The half-way point in the season has passed and it’s time to pass judgement on the performances of each of the drivers so far.
Who have been the best and worst drivers so far this year?
Here’s my verdict – as ever do share yours as we go along.
22 Nelson Piquet Jnr
2007 ranking: n/a
Apart from his points score at Magny-Cours it’s been painful watching Nelson Piquet Jnr’s Grand Prix debut. He’s been repeatedly off the road and a long way off Fernando Alonso’s pace – even taking into account the fact his team-mate is a twice champion.
21 Takuma Sato
The decline and death of Super Aguri was a sad sight. The drivers were usually under instructions to simply bring the cars home undamaged as the team couldn’t afford to repair them. But Sato couldn’t manage even that, somehow managing to hit a barrier on a Hermann Tilke circuit, of all places.
20 Adrian Sutil
It was a terrible shame to see his gutsy drive at Monte-Carlo cut short by Kimi Raikkonen’s error. But for most of the race of the season Sutil has been down on Fisichella’s pace. Given Heikki Kovalainen comfortably beat Fisichella over most of last year, Sutil needs to be doing the same to justify his place in F1. Very handy in the wet though.
19 Giancarlo Fisichella
Consistent but unspectacular now he’s back at Force India (formerly Jordan), Fisichella made a howler of a mistake at the start of the Turkish Grand prix and otherwise little has been seen of him. His technical input has won praise from the team, however.
18 Anthony Davidson
Quicker and more consistent than Sato over four races, but that limited frame of reference isn’t enough to reasonably place him any higher than this. Definitely deserves a proper F1 shot with a bona fide outfit.
17 Sebastien Bourdais
2007 ranking: n/a
Yet to show much speed and, ominously, is already talking about how much better he might do next year with slick tyres. Highly rated team mate Sebastian Vettel has largely led the way this year but Bourdais is making discernible improvements and is doing a better job of bringing the car home.
16 Timo Glock
2007 ranking: n/a
The 2007 GP2 champion has had little opportunity to show off his wheel-to-wheel racing skills and has largely been in his team mate’s wheel tracks. His run to fourth at Canada was mature and opportunistic, however, and he’s finished every race since Malaysia.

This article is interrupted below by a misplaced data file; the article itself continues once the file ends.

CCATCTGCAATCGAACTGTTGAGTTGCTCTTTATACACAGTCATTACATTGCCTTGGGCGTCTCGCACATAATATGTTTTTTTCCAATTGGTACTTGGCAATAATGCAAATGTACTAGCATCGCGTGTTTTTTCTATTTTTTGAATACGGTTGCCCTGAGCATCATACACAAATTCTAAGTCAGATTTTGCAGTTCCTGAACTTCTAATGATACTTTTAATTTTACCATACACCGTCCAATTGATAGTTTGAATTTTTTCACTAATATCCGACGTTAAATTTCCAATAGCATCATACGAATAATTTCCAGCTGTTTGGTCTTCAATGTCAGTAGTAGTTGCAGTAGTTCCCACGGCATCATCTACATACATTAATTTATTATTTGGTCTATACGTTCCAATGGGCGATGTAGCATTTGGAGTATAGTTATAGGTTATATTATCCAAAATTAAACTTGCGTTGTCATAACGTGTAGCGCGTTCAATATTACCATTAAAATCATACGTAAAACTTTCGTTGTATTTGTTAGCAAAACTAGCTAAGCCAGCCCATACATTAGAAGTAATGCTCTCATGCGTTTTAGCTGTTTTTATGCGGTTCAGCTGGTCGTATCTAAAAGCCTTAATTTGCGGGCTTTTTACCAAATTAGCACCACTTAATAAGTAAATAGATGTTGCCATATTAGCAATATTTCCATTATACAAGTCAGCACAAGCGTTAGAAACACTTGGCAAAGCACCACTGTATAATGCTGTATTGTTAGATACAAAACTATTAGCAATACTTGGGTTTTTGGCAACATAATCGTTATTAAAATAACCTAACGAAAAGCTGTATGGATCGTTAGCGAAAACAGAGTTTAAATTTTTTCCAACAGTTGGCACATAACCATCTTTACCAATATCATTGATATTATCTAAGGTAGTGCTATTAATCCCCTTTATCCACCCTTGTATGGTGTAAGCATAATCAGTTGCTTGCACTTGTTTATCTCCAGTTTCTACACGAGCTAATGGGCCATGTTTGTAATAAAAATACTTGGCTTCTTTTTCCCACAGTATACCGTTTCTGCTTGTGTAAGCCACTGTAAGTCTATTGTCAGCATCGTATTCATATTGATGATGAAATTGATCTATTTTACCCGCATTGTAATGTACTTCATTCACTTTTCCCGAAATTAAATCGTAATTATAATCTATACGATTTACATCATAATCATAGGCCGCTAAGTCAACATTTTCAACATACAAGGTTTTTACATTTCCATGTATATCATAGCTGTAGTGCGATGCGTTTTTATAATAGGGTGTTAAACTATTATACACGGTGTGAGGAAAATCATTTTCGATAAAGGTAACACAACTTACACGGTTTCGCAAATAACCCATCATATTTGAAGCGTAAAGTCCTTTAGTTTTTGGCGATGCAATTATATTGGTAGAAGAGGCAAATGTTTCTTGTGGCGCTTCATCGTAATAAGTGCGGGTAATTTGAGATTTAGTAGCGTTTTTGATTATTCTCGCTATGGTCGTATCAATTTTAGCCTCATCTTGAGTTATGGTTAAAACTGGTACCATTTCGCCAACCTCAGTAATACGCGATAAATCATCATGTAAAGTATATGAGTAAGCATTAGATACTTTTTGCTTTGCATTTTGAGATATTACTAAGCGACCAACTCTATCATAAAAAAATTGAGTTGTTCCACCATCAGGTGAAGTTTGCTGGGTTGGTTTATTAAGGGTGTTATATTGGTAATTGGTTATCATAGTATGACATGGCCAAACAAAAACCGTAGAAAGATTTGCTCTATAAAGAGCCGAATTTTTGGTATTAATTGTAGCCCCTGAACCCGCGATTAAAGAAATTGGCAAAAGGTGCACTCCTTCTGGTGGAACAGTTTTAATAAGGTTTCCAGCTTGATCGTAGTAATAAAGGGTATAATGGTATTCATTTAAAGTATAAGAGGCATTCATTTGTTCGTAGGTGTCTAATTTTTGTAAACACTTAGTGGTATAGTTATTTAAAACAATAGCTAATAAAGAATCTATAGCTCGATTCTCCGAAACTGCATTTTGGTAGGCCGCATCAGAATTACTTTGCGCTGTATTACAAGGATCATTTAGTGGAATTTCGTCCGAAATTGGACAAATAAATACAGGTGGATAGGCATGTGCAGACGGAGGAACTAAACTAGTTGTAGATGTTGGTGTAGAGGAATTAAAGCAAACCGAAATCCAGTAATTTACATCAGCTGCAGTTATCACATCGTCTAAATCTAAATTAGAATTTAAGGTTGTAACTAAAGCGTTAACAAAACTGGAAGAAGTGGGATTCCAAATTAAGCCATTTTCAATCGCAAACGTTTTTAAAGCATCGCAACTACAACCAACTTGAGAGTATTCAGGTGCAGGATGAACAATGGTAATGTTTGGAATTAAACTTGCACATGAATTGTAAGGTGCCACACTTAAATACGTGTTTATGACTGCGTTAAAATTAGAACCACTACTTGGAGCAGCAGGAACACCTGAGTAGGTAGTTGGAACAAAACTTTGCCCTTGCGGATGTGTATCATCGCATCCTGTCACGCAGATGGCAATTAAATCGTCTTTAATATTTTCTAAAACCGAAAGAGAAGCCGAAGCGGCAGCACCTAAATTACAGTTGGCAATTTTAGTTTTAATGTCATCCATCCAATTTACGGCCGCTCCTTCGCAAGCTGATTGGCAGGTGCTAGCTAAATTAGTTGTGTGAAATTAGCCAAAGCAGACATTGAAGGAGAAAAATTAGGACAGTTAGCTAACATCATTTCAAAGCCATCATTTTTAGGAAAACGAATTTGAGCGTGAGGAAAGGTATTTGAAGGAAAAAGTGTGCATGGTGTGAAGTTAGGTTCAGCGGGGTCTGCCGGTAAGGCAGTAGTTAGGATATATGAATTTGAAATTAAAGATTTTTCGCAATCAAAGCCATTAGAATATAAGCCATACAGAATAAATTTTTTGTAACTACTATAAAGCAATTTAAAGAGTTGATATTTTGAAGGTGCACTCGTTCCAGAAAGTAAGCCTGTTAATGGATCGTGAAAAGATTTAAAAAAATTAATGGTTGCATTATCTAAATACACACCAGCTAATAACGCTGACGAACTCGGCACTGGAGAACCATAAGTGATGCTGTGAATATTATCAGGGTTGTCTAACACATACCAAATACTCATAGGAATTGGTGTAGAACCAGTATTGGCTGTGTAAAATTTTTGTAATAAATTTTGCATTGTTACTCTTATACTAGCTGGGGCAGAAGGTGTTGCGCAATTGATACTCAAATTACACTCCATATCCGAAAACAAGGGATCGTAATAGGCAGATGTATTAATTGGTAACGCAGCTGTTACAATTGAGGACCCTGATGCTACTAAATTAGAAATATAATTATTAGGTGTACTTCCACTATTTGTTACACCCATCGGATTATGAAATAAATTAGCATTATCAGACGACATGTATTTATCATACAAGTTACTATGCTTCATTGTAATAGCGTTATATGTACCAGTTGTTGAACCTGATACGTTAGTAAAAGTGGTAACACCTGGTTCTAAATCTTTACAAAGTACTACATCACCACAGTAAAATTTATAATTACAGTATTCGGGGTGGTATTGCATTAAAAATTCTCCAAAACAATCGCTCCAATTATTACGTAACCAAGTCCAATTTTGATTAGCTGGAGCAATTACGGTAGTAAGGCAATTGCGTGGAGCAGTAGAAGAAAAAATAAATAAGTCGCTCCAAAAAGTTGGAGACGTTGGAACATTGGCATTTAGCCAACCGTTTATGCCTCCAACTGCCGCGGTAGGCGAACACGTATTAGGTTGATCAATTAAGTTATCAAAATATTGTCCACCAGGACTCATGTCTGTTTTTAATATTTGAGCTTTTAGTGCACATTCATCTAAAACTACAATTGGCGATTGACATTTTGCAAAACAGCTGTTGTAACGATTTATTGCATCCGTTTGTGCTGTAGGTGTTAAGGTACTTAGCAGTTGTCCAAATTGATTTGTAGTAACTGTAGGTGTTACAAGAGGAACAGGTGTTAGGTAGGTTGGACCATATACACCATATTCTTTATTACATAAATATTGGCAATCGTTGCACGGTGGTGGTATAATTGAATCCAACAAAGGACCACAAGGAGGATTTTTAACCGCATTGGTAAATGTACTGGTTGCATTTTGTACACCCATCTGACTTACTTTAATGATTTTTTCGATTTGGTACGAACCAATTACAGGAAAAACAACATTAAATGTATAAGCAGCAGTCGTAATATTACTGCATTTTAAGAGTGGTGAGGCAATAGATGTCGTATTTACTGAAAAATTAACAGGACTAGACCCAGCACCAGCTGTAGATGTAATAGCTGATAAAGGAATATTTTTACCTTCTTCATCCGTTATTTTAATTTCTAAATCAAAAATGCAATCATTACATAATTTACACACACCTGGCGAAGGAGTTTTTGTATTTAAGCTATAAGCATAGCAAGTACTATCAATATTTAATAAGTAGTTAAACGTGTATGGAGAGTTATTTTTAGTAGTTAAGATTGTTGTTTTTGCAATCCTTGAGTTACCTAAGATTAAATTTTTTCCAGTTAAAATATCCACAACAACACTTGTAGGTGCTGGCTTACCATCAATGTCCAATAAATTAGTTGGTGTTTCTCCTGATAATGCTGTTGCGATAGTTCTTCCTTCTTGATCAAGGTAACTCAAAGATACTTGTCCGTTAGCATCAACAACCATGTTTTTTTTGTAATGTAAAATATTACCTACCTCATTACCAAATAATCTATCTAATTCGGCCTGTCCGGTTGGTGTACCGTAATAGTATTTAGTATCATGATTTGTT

15 Jenson Button
Team mate Rubens Barrichello has thoroughly usurped Button in his role as the safe pair of hands guiding Honda’s latest shed into those useful points-paying positions. Button could have had an excellent result in the wet at Monaco but he hit Nick Heidfeld. With Honda apparently on the hunt for a big-name star to join the team, Button needs the kind of results Barrichello is getting – and fast.
14 Kazuki Nakajima
One of the pleasant surprises of the year. The omens for Nakajima did not look good early in the year. Seen as a political appointment for Williams atToyota’s behest, he parked on top of his pit crew at Interlagos last year and then rammed Robert Kubica out of the Melbourne race during a safety car period.
Happily things have imprved quickly. He’s been in the points four times – once more than team mate Nico Rosberg – and has begun to get on terms with his team mate’s qualifying pace.
13 Nico Rosberg
Since that excellent podium at Melbourne Rosberg has suffered from the see-sawing performance of Williams’ FW30. The team admit they have been neglecting the current car at the expense of developing the FW31. But Rosberg has made quite a few mistakes as well, notably at Monte-Carlo and Montreal.
12 David Coulthard
It will be a shame to see David Coulthard go at the end of the season but when you compare his results with his team mates it’s hard to make a case for Red Bull keeping him. Webber’s been in the points six times, Coulthard once, though if his Montreal podium was fortunate it also spoke volumes about his maturity and composure as a driver. Otherwise it’s the same Coulthard story – not quite quick enough in qualifying, and too many avoidable incidents.
11 Rubens Barrichello
Barrichello had a poor 2007, and 2008 started badly as well with disqualification in Melbourne for leaving the pit lane while the red light was on. But his new status as F1’s most experienced driver ever and reunion with ex-Ferrari mastermind Ross Brawn seems to have brought out the best in Barrichello. He took advantage of streaming wet weather at Silverstone to score points for the third time this year and get back on the podium. Wasn’t that supposed to be Button’s job?
Join us tomorrow for part two. To make sure you don’t miss it subscribe to F1 Fanatic by RSS or email.
(I originally wanted to do this post using some of the excellent contributions made to the discussion of top drivers on the forum. However due to a technical glitch with the forum I have been unable to, for which I apologise.)
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